Three-part mini-series with Harold Klein
If you've ever been curious about how to capture the night sky, then you are in the right place! With a new moon coming up in a few weeks, now is a great time to start gathering the gear you need and practicing how to use them. Today's post is the first of a three-part series with professional photographer Harold Klein where he shares his insights on the essential tools you'll want to have when shooting the night sky.
As you get started, make sure you have these helpful tools that will make tracking down ethereal elements of the sky MUCH easier. The first tool is an app called PhotoPills.
This invaluable app will help with planning in advance where you need to capture the night sky; for example, we can find where the Milky Way will cross the horizon, at what degree, and, most importantly, what time. With this knowledge, you can scout out ideal locations for your shoot during the day and avoid fumbling around at night in the dark.
The next app you'll want to include in your arsenal is Clear Outside. When it comes to shooting the night sky, you'll want to know about any clouds in the area. Clear Outside allows you to see what the weather conditions might be like on the day of your shoot. Make sure "current location" is selected at the bottom of the app to get data based on your where you're at.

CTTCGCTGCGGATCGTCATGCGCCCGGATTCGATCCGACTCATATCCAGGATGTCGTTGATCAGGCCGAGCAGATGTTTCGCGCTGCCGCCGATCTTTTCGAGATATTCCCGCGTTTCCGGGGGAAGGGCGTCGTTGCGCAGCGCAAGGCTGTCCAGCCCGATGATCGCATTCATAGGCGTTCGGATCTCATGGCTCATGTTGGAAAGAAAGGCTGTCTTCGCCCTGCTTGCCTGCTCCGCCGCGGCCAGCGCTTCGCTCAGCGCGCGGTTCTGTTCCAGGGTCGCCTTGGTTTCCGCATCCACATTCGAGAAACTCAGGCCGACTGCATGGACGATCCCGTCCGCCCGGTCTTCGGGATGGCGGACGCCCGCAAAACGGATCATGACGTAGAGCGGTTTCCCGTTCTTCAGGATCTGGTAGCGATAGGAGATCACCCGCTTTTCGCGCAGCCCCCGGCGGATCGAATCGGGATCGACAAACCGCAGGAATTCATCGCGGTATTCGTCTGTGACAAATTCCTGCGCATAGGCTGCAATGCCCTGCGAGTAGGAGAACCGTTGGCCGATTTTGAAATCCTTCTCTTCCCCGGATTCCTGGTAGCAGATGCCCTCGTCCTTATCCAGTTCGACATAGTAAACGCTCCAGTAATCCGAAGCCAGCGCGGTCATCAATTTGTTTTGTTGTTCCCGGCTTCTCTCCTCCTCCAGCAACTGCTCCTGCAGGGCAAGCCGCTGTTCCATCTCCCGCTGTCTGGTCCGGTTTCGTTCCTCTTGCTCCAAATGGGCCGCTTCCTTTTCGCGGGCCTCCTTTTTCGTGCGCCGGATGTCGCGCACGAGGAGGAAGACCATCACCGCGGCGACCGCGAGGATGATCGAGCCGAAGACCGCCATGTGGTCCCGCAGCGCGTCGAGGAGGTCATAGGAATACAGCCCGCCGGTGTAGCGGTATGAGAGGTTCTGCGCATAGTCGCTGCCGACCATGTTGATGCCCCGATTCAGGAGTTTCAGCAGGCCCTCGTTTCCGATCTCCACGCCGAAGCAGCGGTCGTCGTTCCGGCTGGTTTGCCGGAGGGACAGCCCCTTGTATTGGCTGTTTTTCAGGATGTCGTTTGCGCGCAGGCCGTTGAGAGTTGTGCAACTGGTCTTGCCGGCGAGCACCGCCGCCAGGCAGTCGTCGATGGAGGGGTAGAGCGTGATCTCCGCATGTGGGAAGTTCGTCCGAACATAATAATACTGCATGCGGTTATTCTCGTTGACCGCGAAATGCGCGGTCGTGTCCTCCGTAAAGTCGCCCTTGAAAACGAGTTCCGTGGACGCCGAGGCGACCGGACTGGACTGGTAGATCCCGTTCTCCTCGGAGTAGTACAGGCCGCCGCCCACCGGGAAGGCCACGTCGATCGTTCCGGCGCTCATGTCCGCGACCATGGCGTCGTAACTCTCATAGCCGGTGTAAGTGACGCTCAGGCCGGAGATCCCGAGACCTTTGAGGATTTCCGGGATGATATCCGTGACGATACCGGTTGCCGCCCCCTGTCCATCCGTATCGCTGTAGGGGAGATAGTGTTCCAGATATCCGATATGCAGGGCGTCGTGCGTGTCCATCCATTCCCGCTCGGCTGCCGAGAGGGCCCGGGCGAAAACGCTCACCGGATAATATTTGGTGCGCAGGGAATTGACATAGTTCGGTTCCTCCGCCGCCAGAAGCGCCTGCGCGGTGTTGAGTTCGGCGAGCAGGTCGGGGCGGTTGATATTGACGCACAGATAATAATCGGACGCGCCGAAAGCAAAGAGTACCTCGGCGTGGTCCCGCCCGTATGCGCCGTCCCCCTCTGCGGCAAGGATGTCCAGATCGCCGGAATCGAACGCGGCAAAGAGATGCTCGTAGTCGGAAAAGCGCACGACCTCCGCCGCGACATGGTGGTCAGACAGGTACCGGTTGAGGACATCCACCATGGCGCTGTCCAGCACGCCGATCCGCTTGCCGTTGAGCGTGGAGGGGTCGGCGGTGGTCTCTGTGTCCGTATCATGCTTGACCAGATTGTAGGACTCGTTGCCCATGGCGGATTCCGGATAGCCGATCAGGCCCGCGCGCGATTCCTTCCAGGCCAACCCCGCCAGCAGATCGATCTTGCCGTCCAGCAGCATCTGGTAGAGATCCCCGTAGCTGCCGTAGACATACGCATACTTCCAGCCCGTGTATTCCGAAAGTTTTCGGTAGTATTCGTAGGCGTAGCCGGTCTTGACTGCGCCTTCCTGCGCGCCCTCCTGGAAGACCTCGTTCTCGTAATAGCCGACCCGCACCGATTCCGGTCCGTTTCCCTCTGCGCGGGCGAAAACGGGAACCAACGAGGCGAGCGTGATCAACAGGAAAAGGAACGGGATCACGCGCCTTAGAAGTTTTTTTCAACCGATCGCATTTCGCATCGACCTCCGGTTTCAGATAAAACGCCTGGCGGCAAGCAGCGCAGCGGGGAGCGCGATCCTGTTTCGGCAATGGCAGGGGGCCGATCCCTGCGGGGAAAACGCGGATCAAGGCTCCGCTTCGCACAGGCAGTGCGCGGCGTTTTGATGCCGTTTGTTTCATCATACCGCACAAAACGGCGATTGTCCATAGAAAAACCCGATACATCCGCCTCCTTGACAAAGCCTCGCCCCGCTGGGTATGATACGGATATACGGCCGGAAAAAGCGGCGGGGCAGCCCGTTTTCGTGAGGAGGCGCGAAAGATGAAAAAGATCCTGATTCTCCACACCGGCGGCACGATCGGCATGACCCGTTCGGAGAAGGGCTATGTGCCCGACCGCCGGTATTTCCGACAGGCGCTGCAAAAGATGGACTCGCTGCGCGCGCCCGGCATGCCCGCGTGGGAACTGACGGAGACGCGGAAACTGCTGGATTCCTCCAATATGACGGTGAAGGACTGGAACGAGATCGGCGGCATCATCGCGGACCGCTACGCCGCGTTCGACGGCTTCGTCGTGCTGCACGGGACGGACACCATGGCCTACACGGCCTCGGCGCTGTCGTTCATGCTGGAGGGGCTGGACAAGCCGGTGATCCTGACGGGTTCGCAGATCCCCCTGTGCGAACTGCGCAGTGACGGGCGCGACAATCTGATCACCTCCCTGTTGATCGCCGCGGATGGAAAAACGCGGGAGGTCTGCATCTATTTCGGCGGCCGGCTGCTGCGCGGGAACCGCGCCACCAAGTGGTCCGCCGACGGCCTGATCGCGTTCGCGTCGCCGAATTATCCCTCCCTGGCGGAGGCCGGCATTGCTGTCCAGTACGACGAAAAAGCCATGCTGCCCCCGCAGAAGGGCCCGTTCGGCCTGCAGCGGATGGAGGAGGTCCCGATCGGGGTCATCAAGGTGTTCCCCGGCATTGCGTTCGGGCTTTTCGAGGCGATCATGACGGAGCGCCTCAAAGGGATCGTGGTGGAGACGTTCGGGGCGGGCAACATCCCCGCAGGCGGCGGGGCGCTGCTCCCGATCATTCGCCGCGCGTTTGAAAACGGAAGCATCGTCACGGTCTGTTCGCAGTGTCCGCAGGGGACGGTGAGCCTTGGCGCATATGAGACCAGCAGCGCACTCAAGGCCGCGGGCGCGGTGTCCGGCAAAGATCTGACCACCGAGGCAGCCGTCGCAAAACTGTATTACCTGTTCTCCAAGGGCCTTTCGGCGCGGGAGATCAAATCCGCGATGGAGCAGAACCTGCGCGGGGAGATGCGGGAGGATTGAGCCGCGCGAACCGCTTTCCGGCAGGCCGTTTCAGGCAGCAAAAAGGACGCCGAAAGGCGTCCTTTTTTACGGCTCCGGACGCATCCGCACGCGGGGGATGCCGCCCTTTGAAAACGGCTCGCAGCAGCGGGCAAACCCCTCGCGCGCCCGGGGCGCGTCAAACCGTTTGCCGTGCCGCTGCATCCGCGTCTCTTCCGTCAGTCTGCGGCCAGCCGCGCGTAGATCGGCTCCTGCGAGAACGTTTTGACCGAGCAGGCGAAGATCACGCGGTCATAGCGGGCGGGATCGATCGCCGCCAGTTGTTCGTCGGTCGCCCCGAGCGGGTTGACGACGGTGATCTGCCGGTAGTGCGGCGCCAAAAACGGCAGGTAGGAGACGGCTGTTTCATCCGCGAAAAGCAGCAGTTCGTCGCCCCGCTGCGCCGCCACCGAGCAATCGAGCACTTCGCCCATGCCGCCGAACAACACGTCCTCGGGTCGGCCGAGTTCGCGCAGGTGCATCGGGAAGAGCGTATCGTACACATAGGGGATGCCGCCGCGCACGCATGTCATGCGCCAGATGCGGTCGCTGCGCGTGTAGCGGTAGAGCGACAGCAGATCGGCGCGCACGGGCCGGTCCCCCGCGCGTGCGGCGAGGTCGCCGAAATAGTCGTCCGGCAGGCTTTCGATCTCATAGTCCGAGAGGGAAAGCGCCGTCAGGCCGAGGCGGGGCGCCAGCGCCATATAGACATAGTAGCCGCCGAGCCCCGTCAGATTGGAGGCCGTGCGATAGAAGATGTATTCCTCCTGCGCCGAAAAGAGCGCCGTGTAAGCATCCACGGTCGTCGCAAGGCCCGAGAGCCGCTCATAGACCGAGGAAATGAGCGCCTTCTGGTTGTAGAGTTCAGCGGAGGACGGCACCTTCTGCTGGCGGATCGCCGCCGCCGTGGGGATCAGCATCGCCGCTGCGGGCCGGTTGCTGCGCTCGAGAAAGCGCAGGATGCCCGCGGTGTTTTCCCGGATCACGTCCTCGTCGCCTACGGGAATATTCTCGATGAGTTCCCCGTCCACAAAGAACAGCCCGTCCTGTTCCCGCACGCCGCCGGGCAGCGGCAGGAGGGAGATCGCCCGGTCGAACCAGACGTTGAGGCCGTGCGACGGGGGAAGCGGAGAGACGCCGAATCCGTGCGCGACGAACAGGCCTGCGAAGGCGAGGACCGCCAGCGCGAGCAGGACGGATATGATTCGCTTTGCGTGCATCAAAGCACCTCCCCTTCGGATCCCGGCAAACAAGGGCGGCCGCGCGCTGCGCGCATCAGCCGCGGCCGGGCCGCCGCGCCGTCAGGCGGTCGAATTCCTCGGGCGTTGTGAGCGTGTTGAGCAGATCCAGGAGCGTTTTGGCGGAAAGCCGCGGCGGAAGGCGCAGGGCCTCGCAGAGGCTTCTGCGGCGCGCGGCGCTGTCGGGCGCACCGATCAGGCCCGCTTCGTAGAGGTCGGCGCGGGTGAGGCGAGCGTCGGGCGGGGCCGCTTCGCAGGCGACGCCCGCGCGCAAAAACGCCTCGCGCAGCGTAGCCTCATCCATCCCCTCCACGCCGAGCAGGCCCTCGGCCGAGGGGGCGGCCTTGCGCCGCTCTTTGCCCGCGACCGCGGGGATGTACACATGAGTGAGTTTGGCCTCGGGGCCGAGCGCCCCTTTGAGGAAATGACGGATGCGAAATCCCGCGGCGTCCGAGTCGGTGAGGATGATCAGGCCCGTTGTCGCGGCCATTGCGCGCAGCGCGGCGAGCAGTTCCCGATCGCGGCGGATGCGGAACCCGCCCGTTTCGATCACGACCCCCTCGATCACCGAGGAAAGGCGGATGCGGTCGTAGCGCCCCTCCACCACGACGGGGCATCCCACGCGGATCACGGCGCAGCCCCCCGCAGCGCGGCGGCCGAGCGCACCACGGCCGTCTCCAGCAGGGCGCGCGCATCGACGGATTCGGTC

Now that we know the when, where, and time for our astro shoot, you'll need a reliable tripod. Harold recommends the basic Benro tripod with a ball head and arca swiss plate. Arca swiss plates are great because they are universal and work well in other applications. The other piece of gear you'll appreciate having is a good compass. Whether physical or digital, your compass will make location finding easier.
Now let's talk camera gear. You can easily capture beautiful Milky Way images with any Canon Rebel EOS, Nikon 3000-5000 series, or any of the earlier Sony bodies. Most camera kits come with a primary kit lens that will work (ex: 18-55mm f/3.5). Harold uses a Nikon Z6ii with a 20mm f/ 1.8 wide angle lens. When it comes to which lens to use, wide-angle lenses are where it's at because they capture more of the night sky.
So now you have some planning apps and tools, along with a sturdy tripod, to start with. In the next astrophotography installment, Harold will cover camera settings and how to set them to get a proper exposure of the night sky.
Make sure to like and share this post with anyone you know who might want to try their hand at astrophotography. Until next time!
Some recent images captured by Harold in Yellowstone National Park.
Astro images are ©Harold Klein 2022
To view more of Harold's work visit his website here.